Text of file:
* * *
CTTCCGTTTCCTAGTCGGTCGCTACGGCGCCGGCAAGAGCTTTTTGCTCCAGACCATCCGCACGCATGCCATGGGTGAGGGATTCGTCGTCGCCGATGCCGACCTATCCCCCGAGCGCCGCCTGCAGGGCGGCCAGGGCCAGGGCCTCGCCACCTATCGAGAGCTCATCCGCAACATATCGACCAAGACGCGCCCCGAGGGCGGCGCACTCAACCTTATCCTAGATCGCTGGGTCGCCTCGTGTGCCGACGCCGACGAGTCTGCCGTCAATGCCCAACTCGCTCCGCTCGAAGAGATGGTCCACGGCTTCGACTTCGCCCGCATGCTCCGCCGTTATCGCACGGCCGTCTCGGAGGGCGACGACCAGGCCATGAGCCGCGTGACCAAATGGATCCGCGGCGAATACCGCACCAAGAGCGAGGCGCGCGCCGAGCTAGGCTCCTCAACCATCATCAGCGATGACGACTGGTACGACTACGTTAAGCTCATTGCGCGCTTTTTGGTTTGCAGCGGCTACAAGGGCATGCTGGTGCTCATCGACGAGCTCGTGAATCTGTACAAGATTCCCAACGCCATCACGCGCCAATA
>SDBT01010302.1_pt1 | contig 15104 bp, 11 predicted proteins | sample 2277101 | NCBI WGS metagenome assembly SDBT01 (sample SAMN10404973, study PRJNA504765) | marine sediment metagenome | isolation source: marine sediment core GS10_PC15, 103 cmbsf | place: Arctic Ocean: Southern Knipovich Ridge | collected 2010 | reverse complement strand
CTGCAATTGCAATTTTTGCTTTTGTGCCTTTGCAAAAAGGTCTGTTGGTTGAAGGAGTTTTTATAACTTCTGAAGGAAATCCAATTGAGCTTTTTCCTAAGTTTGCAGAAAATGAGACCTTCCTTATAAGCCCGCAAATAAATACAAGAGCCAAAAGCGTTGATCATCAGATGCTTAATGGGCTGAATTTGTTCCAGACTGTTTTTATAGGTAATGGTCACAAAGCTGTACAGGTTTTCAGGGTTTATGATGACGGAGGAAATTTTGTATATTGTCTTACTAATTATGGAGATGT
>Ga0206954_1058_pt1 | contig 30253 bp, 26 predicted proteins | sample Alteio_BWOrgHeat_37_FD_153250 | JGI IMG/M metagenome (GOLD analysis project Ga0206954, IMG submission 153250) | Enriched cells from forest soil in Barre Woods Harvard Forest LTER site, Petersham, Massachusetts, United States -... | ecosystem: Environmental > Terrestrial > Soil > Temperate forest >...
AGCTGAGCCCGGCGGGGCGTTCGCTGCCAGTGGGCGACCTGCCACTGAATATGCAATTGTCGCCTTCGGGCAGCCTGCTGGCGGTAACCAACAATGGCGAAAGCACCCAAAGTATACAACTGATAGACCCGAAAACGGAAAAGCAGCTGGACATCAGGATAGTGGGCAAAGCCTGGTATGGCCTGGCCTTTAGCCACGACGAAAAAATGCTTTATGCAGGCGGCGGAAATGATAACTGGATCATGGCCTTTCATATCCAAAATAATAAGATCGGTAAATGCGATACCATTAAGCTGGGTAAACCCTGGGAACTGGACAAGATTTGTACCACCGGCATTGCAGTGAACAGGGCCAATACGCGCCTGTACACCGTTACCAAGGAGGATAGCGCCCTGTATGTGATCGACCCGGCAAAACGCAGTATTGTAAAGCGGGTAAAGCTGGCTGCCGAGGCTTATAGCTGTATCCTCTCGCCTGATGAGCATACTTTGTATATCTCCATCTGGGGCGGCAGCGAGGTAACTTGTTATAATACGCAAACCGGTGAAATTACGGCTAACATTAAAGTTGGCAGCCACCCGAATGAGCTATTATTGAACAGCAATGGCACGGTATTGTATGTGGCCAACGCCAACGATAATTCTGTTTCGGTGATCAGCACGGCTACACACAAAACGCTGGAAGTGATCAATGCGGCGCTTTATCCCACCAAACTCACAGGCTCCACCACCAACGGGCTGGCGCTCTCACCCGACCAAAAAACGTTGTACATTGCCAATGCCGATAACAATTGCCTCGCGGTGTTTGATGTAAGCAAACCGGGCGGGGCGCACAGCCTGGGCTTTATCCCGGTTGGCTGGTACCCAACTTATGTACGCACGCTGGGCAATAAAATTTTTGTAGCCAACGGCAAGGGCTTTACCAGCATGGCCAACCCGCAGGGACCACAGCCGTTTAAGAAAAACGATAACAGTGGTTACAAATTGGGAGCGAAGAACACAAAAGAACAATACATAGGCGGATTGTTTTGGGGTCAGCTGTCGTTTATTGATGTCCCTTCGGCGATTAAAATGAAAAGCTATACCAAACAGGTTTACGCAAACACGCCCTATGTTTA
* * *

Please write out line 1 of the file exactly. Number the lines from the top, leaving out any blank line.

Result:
CTTCCGTTTCCTAGTCGGTCGCTACGGCGCCGGCAAGAGCTTTTTGCTCCAGACCATCCGCACGCATGCCATGGGTGAGGGATTCGTCGTCGCCGATGCCGACCTATCCCCCGAGCGCCGCCTGCAGGGCGGCCAGGGCCAGGGCCTCGCCACCTATCGAGAGCTCATCCGCAACATATCGACCAAGACGCGCCCCGAGGGCGGCGCACTCAACCTTATCCTAGATCGCTGGGTCGCCTCGTGTGCCGACGCCGACGAGTCTGCCGTCAATGCCCAACTCGCTCCGCTCGAAGAGATGGTCCACGGCTTCGACTTCGCCCGCATGCTCCGCCGTTATCGCACGGCCGTCTCGGAGGGCGACGACCAGGCCATGAGCCGCGTGACCAAATGGATCCGCGGCGAATACCGCACCAAGAGCGAGGCGCGCGCCGAGCTAGGCTCCTCAACCATCATCAGCGATGACGACTGGTACGACTACGTTAAGCTCATTGCGCGCTTTTTGGTTTGCAGCGGCTACAAGGGCATGCTGGTGCTCATCGACGAGCTCGTGAATCTGTACAAGATTCCCAACGCCATCACGCGCCAATA